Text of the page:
The United States District Court for the District of New Jersey recently struck down the New Jersey Cemetery Act. In Rosedale and Rosehill Cemetery Association v. Twp. of Readington, the federal court ruled that the statute, which empowers municipalities to consent to new cemeteries within their borders, is unconstitutionally vague.
Facts of the Case
Rosedale and Rosehill Cemetery Association (“Plaintiff” or “Rosedale”), a non-profit cemetery company, applied to the Township of Readington and its Township Committee (collectively, “Defendants” or “the Township”) to open a cemetery. After extensive negotiations with the Planning Board, and four days of hearings over the course of a year, the Township denied Rosedale’s application pursuant to its authority under N.J.S.A. § 45:27- 25(a). The statute provides in full:
a. A cemetery shall not be established or enlarged in any municipality without first obtaining the consent of the municipality by resolution.
b. No more than five cemeteries may be established in any one municipality, and not more than 3% of the area of any municipality shall be devoted to cemetery purposes.
c. A cemetery shall not be established or expanded to exceed 250 acres at any one location.
d. The governing body of a municipality, by resolution, may waive the limitations of subsection b. or c. of this section if it finds that there is a public need for additional cemetery lands and that it is in the public interest to waive them.
e. A cemetery company shall not dedicate additional land to cemetery purposes without board approval.
In the lawsuit that followed, Rosedale argued that two provisions of the Cemetery Act, N.J.S.A. § 45:27-25(a) and N.J.S.A. § 45:27-25(d), violated the U.S. Constitution’s Due Process Clause because they gave the Township unfettered discretion to establish cemeteries. Specifically, Rosedale maintained that subsection (a), the consent provision, was unconstitutional because it failed to “specify any standards for such consent,” and that subsection (d), the waiver provision, likewise lacked a “sufficiently definite standard.” In response, the Township asserted that these provisions were a permissible delegation of state legislative power and that it properly denied Rosedale’s application.
District Court’s Decision
The district court granted Rosedale partial summary judgment, holding that “subsection (a) of N.J.S.A. § 45:27-25 of the Cemetery Act is unconstitutionally vague under the Due Process Clause of Fourteenth Amendment.” Because subsection (a) could not be severed from the rest of the provisions of § 45:27-25 (b)-(d), the court further declared the entire statute unconstitutional. The court stayed its order for 30 days to provide the New Jersey Legislature an opportunity to amend the statute.
In reaching its decision, the court explained that the Due Process vagueness doctrine “addresses at least two connected but discrete due process concerns: first, that regulated parties should know what is required of them so they may act accordingly; second, precision and guidance are necessary so that those enforcing the law do not act in an arbitrary or discriminatory way.”
The court was not persuaded by the Township’s arguments that subsection (d) provided sufficient for subsection (a), nor the State’s argument that subsection (a) could fairly be read in the context of the Municipal Land Use Law. Instead, the court noted that subsection (a) does not 1) provide a statutory definition of consent, 2) narrow the contexts in which consent may or may not be granted, or 3) “provide any signal whatsoever as to the circumstances under which the Township will approve a new cemetery apart from waiver.” The court further explained:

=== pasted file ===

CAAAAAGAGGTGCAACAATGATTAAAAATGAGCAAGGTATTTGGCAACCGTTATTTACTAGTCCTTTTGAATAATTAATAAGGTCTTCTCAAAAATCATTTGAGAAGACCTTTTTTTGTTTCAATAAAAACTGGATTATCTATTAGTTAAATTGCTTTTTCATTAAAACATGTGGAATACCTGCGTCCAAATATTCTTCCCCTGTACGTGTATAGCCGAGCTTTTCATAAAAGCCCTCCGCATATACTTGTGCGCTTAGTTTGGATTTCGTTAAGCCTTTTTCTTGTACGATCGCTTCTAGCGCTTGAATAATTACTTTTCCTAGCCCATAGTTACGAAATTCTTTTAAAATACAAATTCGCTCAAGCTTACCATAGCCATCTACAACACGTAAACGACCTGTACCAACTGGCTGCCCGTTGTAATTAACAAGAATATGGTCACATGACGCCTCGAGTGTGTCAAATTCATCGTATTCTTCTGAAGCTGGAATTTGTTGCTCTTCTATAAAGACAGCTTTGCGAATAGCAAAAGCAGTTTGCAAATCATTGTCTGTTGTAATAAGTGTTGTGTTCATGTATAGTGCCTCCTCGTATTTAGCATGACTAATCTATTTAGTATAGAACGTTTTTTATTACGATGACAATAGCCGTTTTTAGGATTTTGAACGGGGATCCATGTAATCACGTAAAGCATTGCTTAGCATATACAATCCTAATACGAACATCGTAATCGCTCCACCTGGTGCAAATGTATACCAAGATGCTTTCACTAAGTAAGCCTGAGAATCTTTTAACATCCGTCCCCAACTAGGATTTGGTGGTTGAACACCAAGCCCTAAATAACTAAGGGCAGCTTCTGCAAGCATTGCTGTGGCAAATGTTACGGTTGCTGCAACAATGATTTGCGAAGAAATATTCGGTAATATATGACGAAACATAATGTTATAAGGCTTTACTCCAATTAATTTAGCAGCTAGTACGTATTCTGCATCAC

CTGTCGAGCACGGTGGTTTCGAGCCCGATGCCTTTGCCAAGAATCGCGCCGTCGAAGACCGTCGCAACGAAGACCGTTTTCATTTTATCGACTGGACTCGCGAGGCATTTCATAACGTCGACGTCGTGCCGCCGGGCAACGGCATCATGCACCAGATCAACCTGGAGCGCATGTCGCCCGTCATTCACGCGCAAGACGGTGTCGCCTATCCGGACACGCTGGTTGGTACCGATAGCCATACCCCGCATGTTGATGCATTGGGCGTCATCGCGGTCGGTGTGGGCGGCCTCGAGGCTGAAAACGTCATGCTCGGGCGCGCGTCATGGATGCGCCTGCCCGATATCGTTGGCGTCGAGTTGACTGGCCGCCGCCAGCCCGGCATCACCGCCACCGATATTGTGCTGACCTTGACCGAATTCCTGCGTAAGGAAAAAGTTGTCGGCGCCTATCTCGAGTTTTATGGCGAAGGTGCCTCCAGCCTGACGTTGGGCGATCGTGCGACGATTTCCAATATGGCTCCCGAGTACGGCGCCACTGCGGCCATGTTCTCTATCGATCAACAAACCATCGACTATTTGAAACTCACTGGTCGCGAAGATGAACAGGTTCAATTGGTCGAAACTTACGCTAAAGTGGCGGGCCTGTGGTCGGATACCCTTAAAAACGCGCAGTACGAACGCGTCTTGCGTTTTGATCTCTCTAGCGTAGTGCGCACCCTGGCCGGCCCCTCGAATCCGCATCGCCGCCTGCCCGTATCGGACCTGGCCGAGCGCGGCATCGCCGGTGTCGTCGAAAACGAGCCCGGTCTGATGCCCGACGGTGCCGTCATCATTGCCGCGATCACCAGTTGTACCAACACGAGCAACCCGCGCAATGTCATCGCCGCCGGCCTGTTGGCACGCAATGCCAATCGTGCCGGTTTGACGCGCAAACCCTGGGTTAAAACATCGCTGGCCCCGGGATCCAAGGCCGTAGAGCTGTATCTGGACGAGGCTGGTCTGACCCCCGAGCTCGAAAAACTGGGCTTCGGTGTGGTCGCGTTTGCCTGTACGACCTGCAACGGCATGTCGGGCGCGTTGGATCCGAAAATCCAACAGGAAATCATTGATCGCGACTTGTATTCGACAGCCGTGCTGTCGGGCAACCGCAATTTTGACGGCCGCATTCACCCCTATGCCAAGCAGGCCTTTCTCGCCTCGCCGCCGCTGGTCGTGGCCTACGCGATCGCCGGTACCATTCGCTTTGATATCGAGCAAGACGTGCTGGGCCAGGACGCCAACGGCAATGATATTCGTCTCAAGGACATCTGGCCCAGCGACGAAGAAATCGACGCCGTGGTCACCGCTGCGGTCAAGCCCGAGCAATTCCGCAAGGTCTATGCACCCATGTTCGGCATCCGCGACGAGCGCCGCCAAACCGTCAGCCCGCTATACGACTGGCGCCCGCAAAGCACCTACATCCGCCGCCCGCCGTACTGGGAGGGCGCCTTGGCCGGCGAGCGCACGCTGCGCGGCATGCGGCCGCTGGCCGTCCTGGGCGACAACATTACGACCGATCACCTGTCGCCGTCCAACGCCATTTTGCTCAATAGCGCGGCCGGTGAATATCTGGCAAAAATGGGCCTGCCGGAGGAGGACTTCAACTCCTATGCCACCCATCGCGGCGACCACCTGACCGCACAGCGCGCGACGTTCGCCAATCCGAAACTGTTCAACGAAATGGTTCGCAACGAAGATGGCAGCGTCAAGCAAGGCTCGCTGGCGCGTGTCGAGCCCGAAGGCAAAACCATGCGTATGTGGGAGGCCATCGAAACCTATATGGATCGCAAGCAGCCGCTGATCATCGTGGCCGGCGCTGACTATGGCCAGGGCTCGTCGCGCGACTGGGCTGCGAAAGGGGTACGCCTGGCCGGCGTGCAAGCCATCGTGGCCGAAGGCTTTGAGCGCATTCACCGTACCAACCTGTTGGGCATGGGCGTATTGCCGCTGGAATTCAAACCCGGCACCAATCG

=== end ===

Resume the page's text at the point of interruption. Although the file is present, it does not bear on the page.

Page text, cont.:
In short, the municipal consent provision “is vague, not in the sense that it requires a person to conform his conduct to an imprecise but comprehensible normative standard, but rather in the sense that no standard of conduct is specified at all.” The concern, here, is the provision’s lack of limiting principles: it places no boundaries on the Township’s power to grant or withhold consent and, to that extent, vests the Township with unfettered discretion. As subsection (a) stands, whether the Township approves a cemetery application hinges on the whims of the Committee members. With little effort, I can formulate dozens of arbitrary and/or improper reasons why the Township might reject a new cemetery—from the name of an applicant’s business or a disagreement with a separate zoning ordinance to cronyism, economic protectionism, ethnic or racial bias, or a preference for a particular religion.
The district court also concluded that N.J.S.A. § 25:27-25(a) was not severable from the remainder of the statute. “Although subsection (a) is just one provision among thirty-eight in the Cemetery Act, severing it from the remainder of the provisions in N.J.S.A. § 45:27-25 frustrates the core legislative plan of that part of the statute—comprehensive municipal consent—such that this Court must invalidate N.J.S.A. § 45:27-25 ‘as a unitary whole,’” the court wrote.
Finally, the district court stayed its decision for a period of 30 days to give the New Jersey Legislature an opportunity to enact a new version of N.J.S.A. § 45:27-25. According to the court, the Legislature “would be well-advised to clarify the uncertainties in the statute raised by the parties and the Court in this Opinion.”
Striking down the statue in its entirety removes municipalities’ ability to consent to new or enlarged cemeteries within their borders. Accordingly, it is likely that the New Jersey Legislature will intervene to remedy the constitutional defect. We encourage local governments to check back for updates.
For more information about the court’s decision in Rosedale and Rosehill Cemetery Association v. Twp. of Readington or the legal issues involved, we encourage you to contact a member of Scarinci Hollenbeck’s Government Law Group.